Closing-in in Parkinson's disease individuals with dementia: An experimental study

Natascia De Lucia, Dario Grossi, Alfonso Mauro, Luigi Trojano

Research output: Contribution to journalArticlepeer-review


Introduction: The tendency to reproduce figures close to or superimposed on the model in copying tasks, the so-called Closing-in (CI) phenomenon, has been rarely reported in individuals affected by Parkinsons disease and associated dementia (PD-D). We aimed to comprehend the genesis of CI in PD-D individuals by assessing whether reduction of attention/executive resources can increase the tendency to deviate toward the model. Method: Thirty PD-D individuals underwent a neuropsychological evaluation exploring visuo-spatial, visuo-constructional, executive and memory abilities. An experimental copying task was employed in single and in two dual task conditions to assess whether a (verbal) cognitive load can increase CI in these individuals, compared with a matched sample of healthy adults. Results: CI occurred in 19/30 (63.3%) PD-D individuals: 4 of them produced copies close to the model (near-CI), whereas 15 individuals also superimposed their copies on the model (adherent-CI) besides showing near-CI. Presence of CI in PD-D individuals was significantly correlated with executive dysfunction but not with general cognitive impairment. In the experimental copying task the tendency to deviate toward the model was strongly correlated with executive dysfunction, and significantly increased when PD-D individuals were engaged in dual-task compared with single task conditions. Some individuals attempted to counteract CI, but this trend significantly decreased in dual-task compared with the single task conditions. In healthy adults the drift toward the model was significantly smaller than in PD-D individuals; in dual-task conditions healthy adults only showed a significant decrease in their ability to compensate for this drift. Conclusions: In PD-D individuals the tendency to deviate toward a salient model is strongly enhanced by a concurrent cognitive load. Such preliminary findings would suggest a relationship between reduction of executive attentional resources and the genesis of CI in PD-D individuals.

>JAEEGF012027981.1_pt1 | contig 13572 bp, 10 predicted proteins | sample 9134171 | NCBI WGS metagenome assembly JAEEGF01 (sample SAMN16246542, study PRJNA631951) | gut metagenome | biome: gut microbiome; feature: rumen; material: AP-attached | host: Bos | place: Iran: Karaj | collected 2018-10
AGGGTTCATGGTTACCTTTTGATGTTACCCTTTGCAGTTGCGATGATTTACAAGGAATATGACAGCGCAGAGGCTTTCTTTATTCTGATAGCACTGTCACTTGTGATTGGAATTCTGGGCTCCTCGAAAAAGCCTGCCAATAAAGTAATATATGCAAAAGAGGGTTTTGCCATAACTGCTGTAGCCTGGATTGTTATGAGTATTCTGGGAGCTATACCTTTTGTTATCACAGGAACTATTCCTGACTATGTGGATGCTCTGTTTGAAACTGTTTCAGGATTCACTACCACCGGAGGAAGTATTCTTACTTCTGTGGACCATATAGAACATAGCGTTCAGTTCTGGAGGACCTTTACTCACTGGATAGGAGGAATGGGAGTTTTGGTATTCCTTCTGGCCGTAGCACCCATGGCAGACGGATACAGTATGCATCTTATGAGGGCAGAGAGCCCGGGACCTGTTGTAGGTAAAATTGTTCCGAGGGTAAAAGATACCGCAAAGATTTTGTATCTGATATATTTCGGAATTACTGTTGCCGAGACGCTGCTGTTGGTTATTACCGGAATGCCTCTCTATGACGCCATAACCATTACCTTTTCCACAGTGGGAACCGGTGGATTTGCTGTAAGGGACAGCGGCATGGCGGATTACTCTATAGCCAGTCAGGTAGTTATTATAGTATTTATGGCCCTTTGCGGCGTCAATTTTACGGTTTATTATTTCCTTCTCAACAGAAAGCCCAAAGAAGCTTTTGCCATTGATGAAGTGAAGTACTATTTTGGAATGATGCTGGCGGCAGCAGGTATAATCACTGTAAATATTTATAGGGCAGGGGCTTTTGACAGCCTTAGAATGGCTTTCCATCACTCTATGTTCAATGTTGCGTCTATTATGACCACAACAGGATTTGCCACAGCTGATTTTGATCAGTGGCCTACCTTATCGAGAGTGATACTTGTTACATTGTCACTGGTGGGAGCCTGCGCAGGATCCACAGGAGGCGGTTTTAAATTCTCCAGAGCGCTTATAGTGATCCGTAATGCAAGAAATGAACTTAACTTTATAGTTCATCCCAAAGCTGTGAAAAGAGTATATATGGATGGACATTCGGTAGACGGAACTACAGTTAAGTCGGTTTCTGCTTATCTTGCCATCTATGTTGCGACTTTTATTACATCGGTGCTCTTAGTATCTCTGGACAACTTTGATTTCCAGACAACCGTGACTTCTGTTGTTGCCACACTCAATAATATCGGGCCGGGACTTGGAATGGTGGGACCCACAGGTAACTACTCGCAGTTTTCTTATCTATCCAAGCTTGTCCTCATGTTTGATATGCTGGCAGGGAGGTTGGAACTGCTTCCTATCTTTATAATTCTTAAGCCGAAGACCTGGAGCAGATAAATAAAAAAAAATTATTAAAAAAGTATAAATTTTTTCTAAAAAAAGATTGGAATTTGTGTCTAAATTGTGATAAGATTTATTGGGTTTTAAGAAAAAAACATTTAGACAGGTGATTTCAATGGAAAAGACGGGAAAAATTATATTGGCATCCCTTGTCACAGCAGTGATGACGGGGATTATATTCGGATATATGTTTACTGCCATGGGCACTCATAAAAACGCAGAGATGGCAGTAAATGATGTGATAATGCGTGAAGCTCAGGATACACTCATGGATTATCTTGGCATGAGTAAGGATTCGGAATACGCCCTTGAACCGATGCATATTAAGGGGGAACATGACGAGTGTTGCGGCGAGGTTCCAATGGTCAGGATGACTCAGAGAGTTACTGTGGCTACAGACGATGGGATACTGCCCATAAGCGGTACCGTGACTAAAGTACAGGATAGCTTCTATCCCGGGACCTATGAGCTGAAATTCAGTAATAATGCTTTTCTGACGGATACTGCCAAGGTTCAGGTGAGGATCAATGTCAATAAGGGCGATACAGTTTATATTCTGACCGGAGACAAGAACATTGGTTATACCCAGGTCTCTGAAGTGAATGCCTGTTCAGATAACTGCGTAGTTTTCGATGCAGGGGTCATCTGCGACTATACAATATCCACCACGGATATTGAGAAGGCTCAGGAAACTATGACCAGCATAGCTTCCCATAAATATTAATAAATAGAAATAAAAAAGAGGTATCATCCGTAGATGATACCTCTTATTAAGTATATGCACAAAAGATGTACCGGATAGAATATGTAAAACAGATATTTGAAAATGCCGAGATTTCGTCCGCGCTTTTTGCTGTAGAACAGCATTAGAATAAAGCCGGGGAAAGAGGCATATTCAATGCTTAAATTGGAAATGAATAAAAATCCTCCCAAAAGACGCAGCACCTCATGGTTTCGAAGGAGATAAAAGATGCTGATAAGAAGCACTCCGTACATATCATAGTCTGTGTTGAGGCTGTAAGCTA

Original languageEnglish
Pages (from-to)946-955
Number of pages10
JournalJournal of Clinical and Experimental Neuropsychology
Issue number9
Publication statusPublished - Oct 21 2015


  • Attention/executive functions
  • Dementia
  • Drawing
  • Dual-task
  • Parkinson disease

ASJC Scopus subject areas

  • Clinical Neurology
  • Neurology
  • Clinical Psychology


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